Hefty rates are said to have been paid from ECSA, with Lauritzen rumoured to have taken a 38,000 dwt vessel from North Brazil via Plate to China at a rate significantly higher than US$ 15,000 daily. (p. 1)

Coasters: Bullish November cheers owners
Firm trends are most likely to continue through the remainder of the month with some suggesting that the shift to December may drive another spike as new cargoes enter for year-end requirements amid an even tighter tonnage supply. (p. 2)

…continue reading in today’s BMTI Daily Report.

Sense of stability returns to some areas (6 Nov 2017)

Eastern Cape rates start to stabilize Capesize
Pacific rounds have started to firm at around US$ 19,000 DOP on modern 180,000 dwt tonnage, seeming to suggest that there is more strength in the East than the West at the moment. (p. 1)

Pacific Handysize rates sustain minor corrections
Handysizes have fallen under the same pressures as the larger sizes, though discounts are notably minimal for week-on-week comparisons. (p. 2)

…continue reading in today’s BMTI Daily Report.

Panamax rates fall despite active market (30 Oct 2017)

Atlantic Panamax freights under pressure BPI
USG grain stems to CJK are concluding just over US$ 40/mt on modern tonnage at present, which is some US$ 2-3/mt lower than the business was able to fix in early October. (p. 1)

Coasters: Azov rates emerge ascendant
The longer hauls to North Africa and similar have seen more volatility than the shorter trips with rates to Israel going for as low as US$ 57/mt or as high as US$ 60/mt, depending on terms. (p. 2)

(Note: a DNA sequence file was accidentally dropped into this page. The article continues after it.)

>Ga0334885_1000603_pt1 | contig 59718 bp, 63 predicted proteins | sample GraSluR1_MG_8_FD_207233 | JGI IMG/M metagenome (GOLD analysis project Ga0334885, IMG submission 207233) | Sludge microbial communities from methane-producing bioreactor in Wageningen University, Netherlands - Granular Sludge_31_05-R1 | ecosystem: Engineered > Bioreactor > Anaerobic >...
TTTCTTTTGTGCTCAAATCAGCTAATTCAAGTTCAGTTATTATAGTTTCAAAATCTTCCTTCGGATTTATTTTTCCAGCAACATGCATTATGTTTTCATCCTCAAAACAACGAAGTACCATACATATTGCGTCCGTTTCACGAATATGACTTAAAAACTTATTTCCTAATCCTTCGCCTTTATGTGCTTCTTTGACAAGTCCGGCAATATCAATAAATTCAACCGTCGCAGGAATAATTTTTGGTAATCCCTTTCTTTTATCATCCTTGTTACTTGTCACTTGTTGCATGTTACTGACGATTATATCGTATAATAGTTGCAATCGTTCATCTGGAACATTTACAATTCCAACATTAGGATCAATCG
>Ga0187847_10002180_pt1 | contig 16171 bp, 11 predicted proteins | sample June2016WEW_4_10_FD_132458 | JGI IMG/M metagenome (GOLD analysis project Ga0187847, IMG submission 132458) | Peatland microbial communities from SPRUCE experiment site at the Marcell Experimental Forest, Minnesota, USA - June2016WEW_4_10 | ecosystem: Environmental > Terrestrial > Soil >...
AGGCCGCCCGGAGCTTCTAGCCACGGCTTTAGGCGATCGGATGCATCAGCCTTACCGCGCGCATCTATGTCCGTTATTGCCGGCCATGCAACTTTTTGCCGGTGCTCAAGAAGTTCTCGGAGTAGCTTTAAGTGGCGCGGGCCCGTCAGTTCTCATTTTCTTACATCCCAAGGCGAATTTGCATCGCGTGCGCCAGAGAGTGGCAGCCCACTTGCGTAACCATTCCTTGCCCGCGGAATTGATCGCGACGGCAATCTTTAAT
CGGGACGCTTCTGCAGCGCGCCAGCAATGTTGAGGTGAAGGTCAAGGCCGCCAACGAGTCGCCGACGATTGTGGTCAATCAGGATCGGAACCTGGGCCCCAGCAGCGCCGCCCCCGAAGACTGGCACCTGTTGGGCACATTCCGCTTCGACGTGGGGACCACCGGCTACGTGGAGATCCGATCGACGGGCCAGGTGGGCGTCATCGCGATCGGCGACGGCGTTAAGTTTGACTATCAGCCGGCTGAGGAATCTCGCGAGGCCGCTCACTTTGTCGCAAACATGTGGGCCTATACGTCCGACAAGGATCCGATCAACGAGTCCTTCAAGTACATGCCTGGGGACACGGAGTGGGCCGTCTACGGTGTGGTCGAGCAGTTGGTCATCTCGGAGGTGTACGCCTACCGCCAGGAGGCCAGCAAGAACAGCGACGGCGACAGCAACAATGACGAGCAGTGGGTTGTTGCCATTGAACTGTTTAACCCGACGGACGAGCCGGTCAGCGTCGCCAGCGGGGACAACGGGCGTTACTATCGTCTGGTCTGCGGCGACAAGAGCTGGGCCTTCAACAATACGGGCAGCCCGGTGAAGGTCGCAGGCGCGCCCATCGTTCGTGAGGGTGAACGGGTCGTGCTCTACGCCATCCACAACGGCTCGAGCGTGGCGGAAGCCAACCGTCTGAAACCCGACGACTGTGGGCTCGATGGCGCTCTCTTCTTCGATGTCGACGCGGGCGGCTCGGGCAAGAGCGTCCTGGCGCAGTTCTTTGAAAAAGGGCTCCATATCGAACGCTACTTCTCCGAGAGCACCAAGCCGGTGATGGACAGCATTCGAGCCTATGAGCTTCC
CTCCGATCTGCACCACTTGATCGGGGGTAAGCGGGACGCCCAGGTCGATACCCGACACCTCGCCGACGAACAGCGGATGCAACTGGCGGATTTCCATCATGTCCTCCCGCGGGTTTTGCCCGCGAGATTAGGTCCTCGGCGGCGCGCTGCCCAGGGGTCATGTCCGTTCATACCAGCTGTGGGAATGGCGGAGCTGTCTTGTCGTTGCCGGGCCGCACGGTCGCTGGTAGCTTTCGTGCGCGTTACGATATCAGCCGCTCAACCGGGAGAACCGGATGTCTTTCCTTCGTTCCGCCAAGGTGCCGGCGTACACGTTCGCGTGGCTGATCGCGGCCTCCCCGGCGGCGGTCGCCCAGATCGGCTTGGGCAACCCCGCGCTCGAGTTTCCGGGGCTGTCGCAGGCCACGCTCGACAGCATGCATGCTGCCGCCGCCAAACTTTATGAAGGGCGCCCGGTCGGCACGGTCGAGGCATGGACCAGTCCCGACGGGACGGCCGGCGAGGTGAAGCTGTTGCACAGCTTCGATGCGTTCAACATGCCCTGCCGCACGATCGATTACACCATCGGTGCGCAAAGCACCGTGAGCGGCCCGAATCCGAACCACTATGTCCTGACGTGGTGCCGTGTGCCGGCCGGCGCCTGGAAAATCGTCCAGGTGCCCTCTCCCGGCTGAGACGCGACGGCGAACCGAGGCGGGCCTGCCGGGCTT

Handysizes retain role as single stable sector
Interestingly, Handysizes have pulled through the past week in the eastern basin with rates unscathed and even, in some cases, slight improvements from the week before. (p. 2)

…continue reading in today’s BMTI Daily Report.

Modulation returns as freights level out (27 Sep 2017)

Rate trends peak at three-year high
Dry bulk rates have collapsed on average with the BDI having declined for the first time in nearly two weeks. The index reached a 3.5-year high last week. Average Panamax earnings have stabilized at around US$ 11,750 daily on TC basis. (p. 1)

Eastbound Handies encounter turbulence
Handysize tonnage of 35,000 dwt was fixed to Morocco from Brazil at US$ 15,000 daily, which market is also showing signs of easing. (p. 1)

EUSSIXCoasters: September recovery continues apace
The ascendant trends that were kicked off in the last few weeks have come home to roost in the second half of September with firming movements observed all across the northern markets. (p. 2)

…continue reading in today’s BMTI Daily Report.

Bullish factors throughout market (25 Sep 2017)

Buoyancy returns to Capesize freightsbullish
Capesizes maintain their ability to surprise with a bullish week of recovery coming out of nowhere and proving uncertain if the wave would subside. (p. 1)

Business grows from South Africa for Supramaxes
From South Africa, the owners of a 56,000 dwt ship were seeing APS rates of US$ 12,000 daily plus US$ 325,000 BB for a front haul run, which was a level they deemed as low. (p. 2)

Pacific Handysize rates have best week in ages
Eastern Handysize rates have had big increases, unlike their larger brethren, with US$500 WoW on average added to freights. (p. 2)

…continue reading in today’s BMTI Daily Report.

BMTI launches European Short Sea Index (EUSSIX)

European Short Sea Index (EUSSIX) for Dry Bulk and Break Bulk